Best Way To Read DC’s Batman Comics In Chronological Order

With over 80 years of Batman comics to navigate, it can be a bit confusing for new readers to explore the Dark Knight’s history without a guide.

The Batman comics first debuted back in 1939’s Detective Comics #27 before moving on to also star in his own self-titled series that would lead to decades of storylines that have made Gotham City’s costumed crime-fighter one of the most popular literary characters in the world, though a number of reboots and retcons have made his lengthy timeline confusing to new readers.

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As a new version of the Dark Knight heads to theaters with Matt Reeves’ The Batman, new fans will be looking to the comics to explore the character and his extended family, though searching through over 80 years of continuity can definitely be daunting without a handy chronological road map to help move through Batman’s comic history.

10 Batman: Year One

Batman year one Gordon shooting at batman comic art

While Batman’s mythology had been developed for many years prior to Frank Miller and David Mazzucchelli’s Batman: Year One four-issue storyline from 1987, it has become the definitive origin story for Bruce Wayne’s evolution into the Dark Knight.

Year One also details future police commissioner James Gordon’s first year in Gotham as well as other Gotham City characters like the Falcones and Catwoman. Year One also partially inspired Christopher Nolan’s Batman Begins, making it a must-read for fans of the previous film franchise.

9 The Long Halloween

The rogues gallery greeting batman

Jeph Loeb and Tim Sale teamed-up for a few connected series that explored the early days of Batman’s mission in Gotham City while also exploring his allies and enemies in 1996’s The Long Halloween and 1999’s Dark Victory.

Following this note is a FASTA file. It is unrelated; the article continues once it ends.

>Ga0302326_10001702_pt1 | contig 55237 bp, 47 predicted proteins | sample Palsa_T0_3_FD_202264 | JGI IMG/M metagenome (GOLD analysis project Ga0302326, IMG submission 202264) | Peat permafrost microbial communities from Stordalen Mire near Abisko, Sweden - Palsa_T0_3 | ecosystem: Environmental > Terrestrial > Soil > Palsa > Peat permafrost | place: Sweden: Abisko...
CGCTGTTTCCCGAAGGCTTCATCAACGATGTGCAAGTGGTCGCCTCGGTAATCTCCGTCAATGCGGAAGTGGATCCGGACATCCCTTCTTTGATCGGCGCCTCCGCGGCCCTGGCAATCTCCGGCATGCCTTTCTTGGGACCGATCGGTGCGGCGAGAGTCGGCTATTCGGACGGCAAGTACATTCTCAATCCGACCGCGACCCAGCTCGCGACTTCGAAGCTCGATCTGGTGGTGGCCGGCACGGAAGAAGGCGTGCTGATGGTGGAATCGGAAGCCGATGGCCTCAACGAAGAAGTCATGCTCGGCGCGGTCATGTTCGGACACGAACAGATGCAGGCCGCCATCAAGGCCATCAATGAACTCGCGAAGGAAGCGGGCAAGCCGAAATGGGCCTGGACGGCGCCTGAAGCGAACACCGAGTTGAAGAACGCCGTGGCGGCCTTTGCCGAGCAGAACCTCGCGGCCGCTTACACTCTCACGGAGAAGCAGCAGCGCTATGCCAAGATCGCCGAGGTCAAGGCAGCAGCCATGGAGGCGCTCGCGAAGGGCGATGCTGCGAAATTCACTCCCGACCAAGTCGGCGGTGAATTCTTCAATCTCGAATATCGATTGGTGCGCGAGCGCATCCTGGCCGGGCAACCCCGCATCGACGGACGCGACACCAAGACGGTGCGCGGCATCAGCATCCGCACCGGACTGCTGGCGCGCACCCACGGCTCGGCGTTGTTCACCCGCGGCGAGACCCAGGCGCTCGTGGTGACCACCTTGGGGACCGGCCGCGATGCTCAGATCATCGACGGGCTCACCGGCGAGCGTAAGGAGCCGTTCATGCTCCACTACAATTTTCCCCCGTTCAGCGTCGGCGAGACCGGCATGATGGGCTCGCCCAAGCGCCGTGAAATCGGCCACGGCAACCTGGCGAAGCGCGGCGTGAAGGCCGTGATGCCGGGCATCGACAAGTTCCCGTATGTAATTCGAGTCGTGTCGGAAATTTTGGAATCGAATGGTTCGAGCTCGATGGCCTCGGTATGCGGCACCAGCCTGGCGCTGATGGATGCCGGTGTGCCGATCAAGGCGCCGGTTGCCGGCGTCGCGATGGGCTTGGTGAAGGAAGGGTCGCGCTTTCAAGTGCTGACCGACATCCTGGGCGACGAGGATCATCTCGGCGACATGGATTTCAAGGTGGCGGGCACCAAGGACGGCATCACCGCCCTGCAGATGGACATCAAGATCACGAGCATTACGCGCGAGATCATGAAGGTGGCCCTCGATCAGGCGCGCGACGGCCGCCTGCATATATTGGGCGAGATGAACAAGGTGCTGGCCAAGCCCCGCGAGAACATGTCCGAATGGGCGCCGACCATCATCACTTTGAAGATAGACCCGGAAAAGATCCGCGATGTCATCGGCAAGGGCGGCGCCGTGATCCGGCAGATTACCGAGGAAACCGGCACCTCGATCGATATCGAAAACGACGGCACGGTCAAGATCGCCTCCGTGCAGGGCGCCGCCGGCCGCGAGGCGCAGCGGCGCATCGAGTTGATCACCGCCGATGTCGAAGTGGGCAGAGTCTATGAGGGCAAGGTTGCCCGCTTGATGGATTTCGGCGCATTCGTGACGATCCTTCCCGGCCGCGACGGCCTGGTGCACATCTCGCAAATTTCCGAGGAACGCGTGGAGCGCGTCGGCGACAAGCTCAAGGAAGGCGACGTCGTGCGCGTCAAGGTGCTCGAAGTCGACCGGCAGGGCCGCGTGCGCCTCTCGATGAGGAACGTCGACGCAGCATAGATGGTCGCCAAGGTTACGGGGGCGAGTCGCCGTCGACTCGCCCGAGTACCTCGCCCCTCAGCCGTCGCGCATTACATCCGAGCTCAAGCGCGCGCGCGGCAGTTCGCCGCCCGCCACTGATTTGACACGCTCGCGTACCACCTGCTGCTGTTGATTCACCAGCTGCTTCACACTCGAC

The Long Halloween featured important moments in the development of Batman’s rogue’s gallery as he investigated the mysterious Holiday Killer, while Dark Victory serves as a direct sequel and highlights the new partnership between Batman and Dick Grayson/Robin.

8 Son of the Demon

One of Batman’s greatest enemies is Ra’s al Ghul AKA the Demon’s Head, the centuries-old leader of the League of Assassins whose relationship with Batman is unlike any of his other villains, as Ra’s originally chose Batman to be his successor.

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While the origins of Ra’s al Ghul weren’t revealed until 1999’s Birth of the Demon by Denny O’Neil and Norm Breyfogle, it was 1987’s Son of the Demon by Mike W. Barr and Jerry Bingham that explored his complicated relationship with Talia al Ghul that would go on to have a major impact on Batman’s mythology

7 Death In The Family

Batman’s extended family includes a number of costumed allies that play a large role in his storylines over the years, and there are a couple of essential storylines that not only affected the Bat-family but also had a lasting impact on Batman.

1988’s Death In The Family and The Killing Joke showcased the tragic loss of Robin and Batgirl, respectively, at the hands of Batman’s greatest enemy. Batman would stay in a dark place until 1989’s A Lonely Place of Dying introduced Tim Drake as the new Robin, launching a new era for the dynamic duo.

6 Knightfall – No Man’s Land

Batman would experience one of his greatest losses when he first encountered Bane during the Knightfall storyline from the 90s, which first broke the Batman before introducing a new character to don the mantle of the bat.